Nehemiah Adams 1806 – 1878

Nehemiah Adams 1806 – 1878

Nehemiah Adams was a graduate of Harvard University,
prominent pastor, prolific writer of a variety of
biblically oriented books, and noted for writing one
of the most well read pro-slavery books in the
Antebellum period titled “A South-Side View of Slavery.”
Aswell as a secondary work on the subject of slavery titled
“The Sable Cloud, a Southern tale with Northern Comments”

Born in 1806, Nehemiah Adams was always a man of strong
faith, and convinction. A Unitarian from his earliest
days, until his death. He graduated from the Andover
Theological Seminary in 1829, becoming co-pastor of
the First Congregational Church in 1832, eventually
being elevated to the position of pastor in 1834, at the
Union Congregational Church. His position on the divine
institution of slavery, was often nebulous, and prior
to his visitation within the south, drifting towards
abolitionism. However in 1854 upon some health related
trouble afflicting a close friend, he was prompted to take the
trip southward. Visiting Georgia, Virginia, and South Carolina.
This journey had no political intent, and only incidentally
acquained him with southern slavery, but it altered his
worldview tremendously, due to said ideological shifts conveyed
in the work he found great resistance from the abolitionist
movemement both locally, and nationally. He was dismissed
from a variety of different positions within his home of
Boston Massachusetts. He suffered this exclusion, and abuse
on the basis that his findings during his journey did not
comport to the fictional ideology of his previous friends,
and Church associates. He found his presuppositions with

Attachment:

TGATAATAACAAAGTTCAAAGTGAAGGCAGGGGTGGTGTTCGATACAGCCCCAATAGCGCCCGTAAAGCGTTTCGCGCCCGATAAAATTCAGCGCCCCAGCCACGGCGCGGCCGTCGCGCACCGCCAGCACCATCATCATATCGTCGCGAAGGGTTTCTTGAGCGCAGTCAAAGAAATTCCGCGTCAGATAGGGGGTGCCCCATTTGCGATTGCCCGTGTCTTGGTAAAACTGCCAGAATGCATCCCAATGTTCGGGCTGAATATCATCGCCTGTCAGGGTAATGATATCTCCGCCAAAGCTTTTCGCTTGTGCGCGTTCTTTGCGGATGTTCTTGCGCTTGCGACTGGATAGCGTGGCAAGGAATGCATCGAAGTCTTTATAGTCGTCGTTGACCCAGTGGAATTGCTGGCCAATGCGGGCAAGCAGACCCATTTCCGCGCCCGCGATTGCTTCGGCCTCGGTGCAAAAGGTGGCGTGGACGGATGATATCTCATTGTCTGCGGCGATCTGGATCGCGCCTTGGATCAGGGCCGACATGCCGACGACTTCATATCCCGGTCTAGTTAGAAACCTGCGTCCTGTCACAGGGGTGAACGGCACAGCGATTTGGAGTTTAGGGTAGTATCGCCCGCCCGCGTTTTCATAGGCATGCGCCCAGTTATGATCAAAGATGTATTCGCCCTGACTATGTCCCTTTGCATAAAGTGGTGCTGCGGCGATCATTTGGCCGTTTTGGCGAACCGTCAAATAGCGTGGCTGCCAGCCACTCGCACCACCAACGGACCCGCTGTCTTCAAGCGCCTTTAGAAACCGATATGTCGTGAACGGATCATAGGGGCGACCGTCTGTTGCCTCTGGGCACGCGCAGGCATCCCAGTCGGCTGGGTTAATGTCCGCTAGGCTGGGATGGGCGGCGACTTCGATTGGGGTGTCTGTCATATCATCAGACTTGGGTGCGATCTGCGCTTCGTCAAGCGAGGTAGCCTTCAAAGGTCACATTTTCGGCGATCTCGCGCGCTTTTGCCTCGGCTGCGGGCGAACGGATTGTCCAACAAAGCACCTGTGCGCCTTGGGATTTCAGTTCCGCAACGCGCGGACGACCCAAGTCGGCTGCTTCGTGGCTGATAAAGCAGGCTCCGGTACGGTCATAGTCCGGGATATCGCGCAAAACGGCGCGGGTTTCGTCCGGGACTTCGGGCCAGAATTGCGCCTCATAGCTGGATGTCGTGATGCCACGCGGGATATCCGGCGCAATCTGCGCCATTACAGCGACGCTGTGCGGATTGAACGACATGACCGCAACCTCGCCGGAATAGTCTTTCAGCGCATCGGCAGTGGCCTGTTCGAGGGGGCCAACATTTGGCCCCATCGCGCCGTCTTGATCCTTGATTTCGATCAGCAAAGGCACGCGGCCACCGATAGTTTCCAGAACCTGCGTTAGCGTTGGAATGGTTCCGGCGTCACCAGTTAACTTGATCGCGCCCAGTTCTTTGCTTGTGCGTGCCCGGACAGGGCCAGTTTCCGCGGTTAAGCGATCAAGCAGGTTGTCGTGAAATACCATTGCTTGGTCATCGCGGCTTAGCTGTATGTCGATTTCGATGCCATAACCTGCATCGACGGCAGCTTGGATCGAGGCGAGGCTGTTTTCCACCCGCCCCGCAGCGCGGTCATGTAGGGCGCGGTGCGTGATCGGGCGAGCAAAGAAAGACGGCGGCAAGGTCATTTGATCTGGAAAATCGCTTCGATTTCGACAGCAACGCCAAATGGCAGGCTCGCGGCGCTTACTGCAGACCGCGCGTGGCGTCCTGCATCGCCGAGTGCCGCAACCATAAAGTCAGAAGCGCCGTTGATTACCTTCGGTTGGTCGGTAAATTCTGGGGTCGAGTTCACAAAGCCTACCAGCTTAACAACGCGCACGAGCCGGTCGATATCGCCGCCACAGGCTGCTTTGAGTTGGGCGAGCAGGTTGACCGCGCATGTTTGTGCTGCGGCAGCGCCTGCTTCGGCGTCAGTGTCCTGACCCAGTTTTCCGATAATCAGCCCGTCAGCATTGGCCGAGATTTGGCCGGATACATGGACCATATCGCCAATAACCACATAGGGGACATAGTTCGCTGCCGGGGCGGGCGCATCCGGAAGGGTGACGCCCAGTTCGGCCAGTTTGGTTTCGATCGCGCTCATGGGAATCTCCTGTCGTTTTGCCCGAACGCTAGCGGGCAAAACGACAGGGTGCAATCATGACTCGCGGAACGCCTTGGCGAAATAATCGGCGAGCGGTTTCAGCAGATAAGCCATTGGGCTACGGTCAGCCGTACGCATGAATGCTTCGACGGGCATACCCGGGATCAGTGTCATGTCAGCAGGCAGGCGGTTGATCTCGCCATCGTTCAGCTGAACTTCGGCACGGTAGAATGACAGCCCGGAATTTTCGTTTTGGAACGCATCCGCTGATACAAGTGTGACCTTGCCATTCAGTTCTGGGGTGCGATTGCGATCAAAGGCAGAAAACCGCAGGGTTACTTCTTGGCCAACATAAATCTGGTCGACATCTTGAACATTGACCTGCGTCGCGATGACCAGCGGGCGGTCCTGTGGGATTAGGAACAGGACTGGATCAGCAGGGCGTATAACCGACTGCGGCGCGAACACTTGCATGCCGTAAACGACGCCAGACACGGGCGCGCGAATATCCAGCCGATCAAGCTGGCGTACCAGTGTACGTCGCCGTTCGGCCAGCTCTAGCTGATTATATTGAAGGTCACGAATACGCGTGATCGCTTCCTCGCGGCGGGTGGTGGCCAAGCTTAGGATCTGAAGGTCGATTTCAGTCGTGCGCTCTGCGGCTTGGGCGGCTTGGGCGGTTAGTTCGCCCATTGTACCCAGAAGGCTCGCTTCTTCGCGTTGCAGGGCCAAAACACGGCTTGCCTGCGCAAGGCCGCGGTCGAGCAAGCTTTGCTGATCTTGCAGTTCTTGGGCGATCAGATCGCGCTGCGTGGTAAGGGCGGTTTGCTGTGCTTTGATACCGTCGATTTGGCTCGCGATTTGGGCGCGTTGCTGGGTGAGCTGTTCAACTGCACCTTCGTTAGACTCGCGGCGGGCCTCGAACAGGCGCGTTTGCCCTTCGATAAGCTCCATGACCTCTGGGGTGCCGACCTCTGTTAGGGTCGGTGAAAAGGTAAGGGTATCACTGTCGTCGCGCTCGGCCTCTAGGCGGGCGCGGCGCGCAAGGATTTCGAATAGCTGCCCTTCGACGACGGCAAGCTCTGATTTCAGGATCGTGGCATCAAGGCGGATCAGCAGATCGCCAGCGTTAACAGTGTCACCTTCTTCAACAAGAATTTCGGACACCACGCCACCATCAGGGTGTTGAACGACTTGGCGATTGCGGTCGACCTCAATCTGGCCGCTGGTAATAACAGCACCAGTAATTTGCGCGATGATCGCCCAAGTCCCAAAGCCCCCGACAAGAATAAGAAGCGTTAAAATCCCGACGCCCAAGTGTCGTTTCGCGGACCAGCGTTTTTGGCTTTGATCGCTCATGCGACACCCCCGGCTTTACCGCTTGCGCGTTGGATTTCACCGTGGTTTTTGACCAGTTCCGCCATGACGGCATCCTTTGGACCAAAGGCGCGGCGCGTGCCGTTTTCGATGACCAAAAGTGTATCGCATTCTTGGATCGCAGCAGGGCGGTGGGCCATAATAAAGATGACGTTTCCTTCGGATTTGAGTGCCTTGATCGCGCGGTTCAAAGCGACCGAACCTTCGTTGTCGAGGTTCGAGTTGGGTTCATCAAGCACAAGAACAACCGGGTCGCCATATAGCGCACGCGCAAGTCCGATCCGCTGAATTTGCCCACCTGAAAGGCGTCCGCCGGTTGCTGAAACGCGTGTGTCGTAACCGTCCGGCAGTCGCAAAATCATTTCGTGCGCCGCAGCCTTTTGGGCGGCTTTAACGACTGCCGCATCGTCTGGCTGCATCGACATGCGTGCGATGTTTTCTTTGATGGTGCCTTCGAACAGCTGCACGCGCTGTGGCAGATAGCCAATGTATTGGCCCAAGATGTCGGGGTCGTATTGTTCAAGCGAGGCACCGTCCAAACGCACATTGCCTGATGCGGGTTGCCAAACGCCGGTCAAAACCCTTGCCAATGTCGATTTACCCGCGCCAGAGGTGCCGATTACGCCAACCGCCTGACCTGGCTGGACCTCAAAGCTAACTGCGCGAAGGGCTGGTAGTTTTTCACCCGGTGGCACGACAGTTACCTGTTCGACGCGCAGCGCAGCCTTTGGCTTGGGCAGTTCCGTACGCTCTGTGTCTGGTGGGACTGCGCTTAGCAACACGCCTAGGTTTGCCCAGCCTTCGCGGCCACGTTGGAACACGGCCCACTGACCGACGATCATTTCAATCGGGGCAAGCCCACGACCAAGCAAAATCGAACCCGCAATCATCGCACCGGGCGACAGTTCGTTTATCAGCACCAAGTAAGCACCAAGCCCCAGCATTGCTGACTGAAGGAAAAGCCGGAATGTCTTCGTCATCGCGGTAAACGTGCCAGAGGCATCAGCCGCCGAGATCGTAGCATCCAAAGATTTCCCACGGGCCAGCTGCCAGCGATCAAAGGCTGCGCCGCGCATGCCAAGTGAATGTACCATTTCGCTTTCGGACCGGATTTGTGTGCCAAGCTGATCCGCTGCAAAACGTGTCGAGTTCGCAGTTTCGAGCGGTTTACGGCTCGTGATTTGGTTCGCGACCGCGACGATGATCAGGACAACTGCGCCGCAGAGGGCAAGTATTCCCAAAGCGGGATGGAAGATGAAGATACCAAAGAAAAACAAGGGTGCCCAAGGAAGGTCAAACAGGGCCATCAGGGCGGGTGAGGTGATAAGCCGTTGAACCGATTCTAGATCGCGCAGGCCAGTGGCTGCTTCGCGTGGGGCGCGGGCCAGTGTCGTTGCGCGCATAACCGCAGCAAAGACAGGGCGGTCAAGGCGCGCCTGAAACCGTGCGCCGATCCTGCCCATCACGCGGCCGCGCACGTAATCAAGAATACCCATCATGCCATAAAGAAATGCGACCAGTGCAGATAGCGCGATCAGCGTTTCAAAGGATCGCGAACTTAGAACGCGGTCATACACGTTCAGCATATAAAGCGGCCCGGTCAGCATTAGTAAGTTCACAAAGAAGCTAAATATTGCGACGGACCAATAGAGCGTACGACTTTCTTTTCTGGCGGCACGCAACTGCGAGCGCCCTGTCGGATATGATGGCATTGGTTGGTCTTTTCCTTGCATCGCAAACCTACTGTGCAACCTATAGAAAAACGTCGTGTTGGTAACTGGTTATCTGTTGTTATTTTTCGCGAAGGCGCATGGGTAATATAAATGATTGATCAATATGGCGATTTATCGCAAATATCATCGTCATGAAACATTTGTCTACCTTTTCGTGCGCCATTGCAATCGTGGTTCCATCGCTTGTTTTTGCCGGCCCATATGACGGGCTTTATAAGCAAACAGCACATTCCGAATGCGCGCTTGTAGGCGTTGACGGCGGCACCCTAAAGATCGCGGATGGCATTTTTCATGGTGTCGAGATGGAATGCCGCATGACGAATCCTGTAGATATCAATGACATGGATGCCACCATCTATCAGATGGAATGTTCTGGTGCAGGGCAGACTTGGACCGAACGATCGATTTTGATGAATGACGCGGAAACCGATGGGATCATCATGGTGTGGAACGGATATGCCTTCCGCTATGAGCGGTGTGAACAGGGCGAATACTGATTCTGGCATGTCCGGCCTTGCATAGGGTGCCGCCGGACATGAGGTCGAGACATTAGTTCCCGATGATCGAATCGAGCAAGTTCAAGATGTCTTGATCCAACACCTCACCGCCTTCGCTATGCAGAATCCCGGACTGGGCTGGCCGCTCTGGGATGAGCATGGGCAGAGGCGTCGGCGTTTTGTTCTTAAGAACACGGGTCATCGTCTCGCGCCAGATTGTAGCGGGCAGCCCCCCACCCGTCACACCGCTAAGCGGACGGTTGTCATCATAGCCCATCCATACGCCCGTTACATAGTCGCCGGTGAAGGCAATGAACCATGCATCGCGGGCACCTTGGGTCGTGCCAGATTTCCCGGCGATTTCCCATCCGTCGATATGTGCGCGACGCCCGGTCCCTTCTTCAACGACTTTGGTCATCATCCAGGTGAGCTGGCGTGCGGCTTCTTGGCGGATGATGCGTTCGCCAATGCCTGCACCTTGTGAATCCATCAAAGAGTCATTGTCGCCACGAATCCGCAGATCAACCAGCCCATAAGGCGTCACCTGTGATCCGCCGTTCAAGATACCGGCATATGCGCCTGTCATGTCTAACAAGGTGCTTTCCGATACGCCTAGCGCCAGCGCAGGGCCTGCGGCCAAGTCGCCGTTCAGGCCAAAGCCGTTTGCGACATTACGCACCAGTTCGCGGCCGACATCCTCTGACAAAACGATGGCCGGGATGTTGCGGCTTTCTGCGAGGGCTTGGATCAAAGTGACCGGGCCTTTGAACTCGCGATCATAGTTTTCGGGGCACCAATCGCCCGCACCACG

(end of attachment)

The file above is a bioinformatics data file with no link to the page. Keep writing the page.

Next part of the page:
regards to slavery to be ill informed, false, and coming from
a biased position of absolute ignorance. To quote his
preconceptions of slavery from his words is an excerpt
from “A South-Side View of Slavery”:

“The thought of looking slavery in the face, of
seeing the things which had so frequently disturbed
my self-possession, was by no means pleasant. To
the anticipation of all the afflictive sights which
I should behold there was added the old despair of
seeing any way of relieving this fearful evil,
while the unavailing desire to find it, excited
by the actual sight of wrongs and woe, I feared
would make my residence at the south painful.”

A stark, dreary vision of a fantasy played up, by his
religiously inclined, fanatical affilates, as he’d later
admit. His first proper meeting with a slave, and initial
impressions of his first interactions were summarized
in these excerpts:

Page 15:
“The steam tug reached the landing, and the slaves
were all about us. One thing immediately surprised
me; they were all in good humor, and some of them in
a broad laugh. The delivery of every trunk from the
tug to the wharf was the occasion of some hit, or
repartee, and every burden was borne with a jolly word,
grimace, or motion. The lifting of one leg in laughing
seemed as natural as a Frenchman’s shrug. I asked one
of them to place a trunk with a lot of baggage; it was
done; up went the hand to the hat
“Any thing more, please sir?”

Page 18:
“A better-looking, happier, more courteous set
of people I had never seen, than those colored
men, women, and children whom I met the first
few days of my stay in Savannah.”

This sets the tone for the totality of the book. Adam’s
experiences were not a-typical. When he’d inquire as to
the normalcy of the fine clothes, and happy predisposition,
he was assured this was the norm. Even when confronted
with oddities within the institution he felt were morally
questionable, he very quickly saw that upon further